Fourteen years later, Womad, the World of Music and Dance, is still going strong. And this year the organization that put world music on the map has put on a show in London for the first time. On this occasion it features the Isonga Ballet of Rwanda, Burundi’s immediate neighbour, heir to a similar problem of ethnic conflict, a country about which, since the genocide of 1994, we have come to know, in a sense, all too much.
In this instance, though, the news from the Great Lakes region of Africa is good news: Tutsi, Hutu and Twa dancers and musicians perform a two-hour show of redemptive loveliness. At the Barbican on Saturday they started quietly and built slowly, but by the second hour they were deploying percussion of a power and subtlety to match that of the Burundi drummers of old.
As with the royal ballet of Cambodia, which survived the massacre of most of its principal dancers by the Khmer Rouge, the Rwandans’ triumphant performance carries a special poignancy in the aftermath of the genocide. If ever there was evidence of the healing power of music it is here. You don’t need to understand the lyrics, which are in kiNyarwanda—you don’t even need to read the programme note on the cultural history of the precolonial interlacustrine kingdoms in central Africa—to understand that these songs and dances embody an idea of ritual social cohesion that has endured through times of wrenching discord.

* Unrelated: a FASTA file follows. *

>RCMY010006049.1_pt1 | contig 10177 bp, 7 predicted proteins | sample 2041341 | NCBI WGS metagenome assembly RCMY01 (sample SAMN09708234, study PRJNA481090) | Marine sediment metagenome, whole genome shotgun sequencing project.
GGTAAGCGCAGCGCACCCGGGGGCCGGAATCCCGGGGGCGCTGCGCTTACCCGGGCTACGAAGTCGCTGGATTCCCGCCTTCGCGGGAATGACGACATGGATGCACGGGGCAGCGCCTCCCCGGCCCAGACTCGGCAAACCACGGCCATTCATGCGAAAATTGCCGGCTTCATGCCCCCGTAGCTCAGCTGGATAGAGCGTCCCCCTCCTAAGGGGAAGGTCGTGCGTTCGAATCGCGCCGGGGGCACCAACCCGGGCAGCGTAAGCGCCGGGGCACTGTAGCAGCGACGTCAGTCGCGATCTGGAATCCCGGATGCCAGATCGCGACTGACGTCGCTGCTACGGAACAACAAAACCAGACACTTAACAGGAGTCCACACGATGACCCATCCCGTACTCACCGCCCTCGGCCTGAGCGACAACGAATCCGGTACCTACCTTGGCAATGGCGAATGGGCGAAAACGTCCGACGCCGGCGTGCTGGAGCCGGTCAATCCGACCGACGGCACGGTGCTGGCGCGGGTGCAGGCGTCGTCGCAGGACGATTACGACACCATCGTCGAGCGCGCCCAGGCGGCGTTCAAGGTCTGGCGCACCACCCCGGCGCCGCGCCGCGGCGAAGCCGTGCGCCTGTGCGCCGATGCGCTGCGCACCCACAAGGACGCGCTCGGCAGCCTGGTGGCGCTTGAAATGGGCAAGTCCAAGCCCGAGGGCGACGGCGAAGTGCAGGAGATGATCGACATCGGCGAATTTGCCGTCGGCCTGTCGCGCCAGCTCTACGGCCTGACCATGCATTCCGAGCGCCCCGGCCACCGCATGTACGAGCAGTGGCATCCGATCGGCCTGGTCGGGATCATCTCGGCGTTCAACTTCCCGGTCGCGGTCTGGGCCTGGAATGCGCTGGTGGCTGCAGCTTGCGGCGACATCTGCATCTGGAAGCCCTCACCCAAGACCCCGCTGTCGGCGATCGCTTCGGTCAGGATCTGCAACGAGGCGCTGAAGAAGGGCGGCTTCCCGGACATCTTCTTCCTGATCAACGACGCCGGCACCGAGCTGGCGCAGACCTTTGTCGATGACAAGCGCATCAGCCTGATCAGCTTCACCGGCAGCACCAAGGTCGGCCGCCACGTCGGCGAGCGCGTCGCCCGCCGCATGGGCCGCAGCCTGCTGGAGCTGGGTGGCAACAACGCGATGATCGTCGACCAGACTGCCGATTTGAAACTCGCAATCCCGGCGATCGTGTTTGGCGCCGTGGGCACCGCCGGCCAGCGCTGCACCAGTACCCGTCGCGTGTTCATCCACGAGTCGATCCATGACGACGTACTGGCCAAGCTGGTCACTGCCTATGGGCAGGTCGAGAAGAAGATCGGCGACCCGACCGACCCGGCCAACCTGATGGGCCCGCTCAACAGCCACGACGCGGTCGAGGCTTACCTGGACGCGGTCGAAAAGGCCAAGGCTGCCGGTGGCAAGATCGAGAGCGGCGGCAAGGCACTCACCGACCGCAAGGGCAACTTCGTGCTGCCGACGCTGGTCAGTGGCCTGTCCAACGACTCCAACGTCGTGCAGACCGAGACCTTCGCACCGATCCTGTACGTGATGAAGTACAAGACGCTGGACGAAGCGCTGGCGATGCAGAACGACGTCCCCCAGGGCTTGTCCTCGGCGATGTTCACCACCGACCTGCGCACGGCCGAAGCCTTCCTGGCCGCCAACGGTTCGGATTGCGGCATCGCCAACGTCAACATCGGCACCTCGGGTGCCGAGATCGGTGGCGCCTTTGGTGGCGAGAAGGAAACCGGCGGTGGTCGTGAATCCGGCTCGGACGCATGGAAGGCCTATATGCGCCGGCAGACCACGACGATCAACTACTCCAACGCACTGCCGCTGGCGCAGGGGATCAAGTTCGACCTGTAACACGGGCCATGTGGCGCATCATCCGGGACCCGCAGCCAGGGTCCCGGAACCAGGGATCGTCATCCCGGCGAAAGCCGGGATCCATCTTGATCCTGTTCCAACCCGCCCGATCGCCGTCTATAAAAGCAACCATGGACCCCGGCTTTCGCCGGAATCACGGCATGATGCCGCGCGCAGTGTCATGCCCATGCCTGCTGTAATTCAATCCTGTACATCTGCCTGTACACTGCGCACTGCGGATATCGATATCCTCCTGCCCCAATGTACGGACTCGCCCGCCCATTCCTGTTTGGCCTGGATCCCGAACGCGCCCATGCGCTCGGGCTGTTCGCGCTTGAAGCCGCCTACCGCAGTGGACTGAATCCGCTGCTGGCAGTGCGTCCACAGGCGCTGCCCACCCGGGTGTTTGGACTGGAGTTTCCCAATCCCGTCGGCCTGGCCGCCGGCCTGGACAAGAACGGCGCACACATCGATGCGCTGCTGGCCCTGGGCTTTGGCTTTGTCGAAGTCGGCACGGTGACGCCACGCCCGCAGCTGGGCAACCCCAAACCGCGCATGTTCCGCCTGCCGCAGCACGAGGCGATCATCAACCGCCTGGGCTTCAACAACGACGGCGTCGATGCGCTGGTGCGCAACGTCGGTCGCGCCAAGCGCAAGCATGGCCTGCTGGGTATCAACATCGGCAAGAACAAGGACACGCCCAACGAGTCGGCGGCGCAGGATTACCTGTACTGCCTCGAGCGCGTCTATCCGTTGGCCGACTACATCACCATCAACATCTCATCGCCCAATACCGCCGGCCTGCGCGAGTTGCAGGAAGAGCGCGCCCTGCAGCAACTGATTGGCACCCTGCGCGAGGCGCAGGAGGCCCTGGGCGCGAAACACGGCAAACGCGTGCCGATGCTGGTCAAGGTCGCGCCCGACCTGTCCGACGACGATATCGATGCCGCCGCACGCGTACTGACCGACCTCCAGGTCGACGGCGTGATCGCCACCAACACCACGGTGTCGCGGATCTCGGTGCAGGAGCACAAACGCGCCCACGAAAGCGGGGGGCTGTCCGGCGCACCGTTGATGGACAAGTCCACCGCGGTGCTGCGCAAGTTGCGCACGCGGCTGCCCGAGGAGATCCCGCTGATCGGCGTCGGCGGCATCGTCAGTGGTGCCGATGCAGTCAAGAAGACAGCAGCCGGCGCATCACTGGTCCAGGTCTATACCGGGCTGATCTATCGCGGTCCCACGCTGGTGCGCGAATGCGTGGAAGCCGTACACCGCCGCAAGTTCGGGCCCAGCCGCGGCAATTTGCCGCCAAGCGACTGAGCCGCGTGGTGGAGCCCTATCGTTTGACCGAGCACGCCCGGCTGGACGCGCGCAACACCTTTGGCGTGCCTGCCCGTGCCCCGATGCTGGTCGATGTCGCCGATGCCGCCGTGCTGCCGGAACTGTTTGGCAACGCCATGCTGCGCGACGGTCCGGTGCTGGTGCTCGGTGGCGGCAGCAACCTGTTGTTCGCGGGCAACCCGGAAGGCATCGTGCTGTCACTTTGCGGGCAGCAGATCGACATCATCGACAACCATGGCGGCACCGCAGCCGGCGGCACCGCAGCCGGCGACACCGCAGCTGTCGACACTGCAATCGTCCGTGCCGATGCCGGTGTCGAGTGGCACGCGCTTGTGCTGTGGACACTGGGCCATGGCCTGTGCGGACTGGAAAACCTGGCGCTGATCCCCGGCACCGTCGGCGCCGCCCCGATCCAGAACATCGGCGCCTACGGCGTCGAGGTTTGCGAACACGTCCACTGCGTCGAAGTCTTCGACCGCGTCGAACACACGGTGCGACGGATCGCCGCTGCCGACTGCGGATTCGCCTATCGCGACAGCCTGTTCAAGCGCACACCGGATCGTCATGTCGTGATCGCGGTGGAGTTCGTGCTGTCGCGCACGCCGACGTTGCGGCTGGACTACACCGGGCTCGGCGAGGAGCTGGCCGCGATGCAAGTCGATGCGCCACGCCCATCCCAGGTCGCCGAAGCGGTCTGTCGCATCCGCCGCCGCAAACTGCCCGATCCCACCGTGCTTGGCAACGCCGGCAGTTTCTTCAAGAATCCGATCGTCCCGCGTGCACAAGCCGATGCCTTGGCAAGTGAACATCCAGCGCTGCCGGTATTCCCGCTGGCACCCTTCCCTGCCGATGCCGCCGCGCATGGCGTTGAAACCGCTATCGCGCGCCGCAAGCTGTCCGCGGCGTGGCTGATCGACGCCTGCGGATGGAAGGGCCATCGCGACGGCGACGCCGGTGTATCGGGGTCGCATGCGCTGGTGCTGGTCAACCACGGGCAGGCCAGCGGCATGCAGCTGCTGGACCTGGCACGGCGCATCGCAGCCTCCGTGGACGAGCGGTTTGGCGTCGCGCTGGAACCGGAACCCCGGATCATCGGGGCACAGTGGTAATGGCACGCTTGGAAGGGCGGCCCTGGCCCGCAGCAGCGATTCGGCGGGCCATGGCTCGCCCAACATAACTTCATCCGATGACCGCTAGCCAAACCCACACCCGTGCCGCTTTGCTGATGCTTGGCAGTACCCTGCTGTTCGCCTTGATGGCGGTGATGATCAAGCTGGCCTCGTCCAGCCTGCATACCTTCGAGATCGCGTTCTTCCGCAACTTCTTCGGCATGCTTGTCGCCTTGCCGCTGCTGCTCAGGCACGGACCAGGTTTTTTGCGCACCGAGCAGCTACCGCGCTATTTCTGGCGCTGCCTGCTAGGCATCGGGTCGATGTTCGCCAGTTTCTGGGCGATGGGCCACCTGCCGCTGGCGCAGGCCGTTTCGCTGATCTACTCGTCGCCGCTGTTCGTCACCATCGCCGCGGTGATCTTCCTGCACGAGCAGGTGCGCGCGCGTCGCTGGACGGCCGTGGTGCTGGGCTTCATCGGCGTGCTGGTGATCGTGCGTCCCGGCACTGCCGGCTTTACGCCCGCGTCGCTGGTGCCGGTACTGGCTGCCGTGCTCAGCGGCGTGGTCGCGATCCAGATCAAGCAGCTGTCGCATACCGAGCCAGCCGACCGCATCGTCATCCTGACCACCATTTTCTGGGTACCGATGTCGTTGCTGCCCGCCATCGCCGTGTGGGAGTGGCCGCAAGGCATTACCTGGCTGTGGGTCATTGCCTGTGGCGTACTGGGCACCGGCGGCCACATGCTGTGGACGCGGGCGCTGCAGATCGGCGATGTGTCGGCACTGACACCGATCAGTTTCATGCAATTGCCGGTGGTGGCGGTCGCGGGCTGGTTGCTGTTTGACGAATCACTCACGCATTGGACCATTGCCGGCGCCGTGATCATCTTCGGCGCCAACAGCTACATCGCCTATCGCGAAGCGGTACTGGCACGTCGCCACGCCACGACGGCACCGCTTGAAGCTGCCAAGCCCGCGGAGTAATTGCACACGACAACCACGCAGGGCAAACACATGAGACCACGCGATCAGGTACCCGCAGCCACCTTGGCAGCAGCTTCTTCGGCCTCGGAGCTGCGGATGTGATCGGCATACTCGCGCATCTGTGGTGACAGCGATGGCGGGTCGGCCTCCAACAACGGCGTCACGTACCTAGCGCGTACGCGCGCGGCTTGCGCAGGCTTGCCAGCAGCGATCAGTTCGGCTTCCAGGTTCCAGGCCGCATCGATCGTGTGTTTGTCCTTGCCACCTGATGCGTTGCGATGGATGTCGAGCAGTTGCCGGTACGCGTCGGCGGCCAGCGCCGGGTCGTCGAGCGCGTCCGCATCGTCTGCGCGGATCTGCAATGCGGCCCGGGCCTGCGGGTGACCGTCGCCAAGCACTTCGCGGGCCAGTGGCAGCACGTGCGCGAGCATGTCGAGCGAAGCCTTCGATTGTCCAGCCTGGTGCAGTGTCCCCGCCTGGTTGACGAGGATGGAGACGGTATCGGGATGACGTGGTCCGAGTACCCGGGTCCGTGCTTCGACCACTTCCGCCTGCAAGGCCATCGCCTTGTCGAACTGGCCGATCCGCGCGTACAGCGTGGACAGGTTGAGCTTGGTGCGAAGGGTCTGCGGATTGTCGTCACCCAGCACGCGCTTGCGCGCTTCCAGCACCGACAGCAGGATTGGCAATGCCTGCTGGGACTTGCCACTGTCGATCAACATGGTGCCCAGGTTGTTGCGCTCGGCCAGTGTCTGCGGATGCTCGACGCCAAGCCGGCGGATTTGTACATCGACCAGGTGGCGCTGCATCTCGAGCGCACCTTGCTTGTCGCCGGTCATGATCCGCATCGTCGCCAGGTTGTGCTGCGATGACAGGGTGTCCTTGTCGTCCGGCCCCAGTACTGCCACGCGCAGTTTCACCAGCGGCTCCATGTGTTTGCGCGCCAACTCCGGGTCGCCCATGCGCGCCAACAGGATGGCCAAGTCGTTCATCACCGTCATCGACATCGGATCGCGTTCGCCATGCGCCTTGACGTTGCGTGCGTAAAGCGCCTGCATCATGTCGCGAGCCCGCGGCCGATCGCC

Mustapha Tettey Addy and the Pied Piper
The ability of percussion to structure time, to modulate reality, puts me in mind of something that happened when I was a student twenty years ago. It was a pioneer live concert performance by an African drumming group at the Cheltenham Music Festival in 1974, a decade before world music was devised as a marketing category by the music industry, before Womad was a gleam in Peter Gabriel’s eye.
At the Cheltenham Music Festival that year Mustapha Tettey Addy, a master drummer from Ghana—one of the first strictly traditional African musicians to perform in Europe—induced an audience of English, middle-class, middle-aged classical music lovers to take to the stage in a conga line, slaves to the rhythm of Ashanti and Ga. It was quite a night.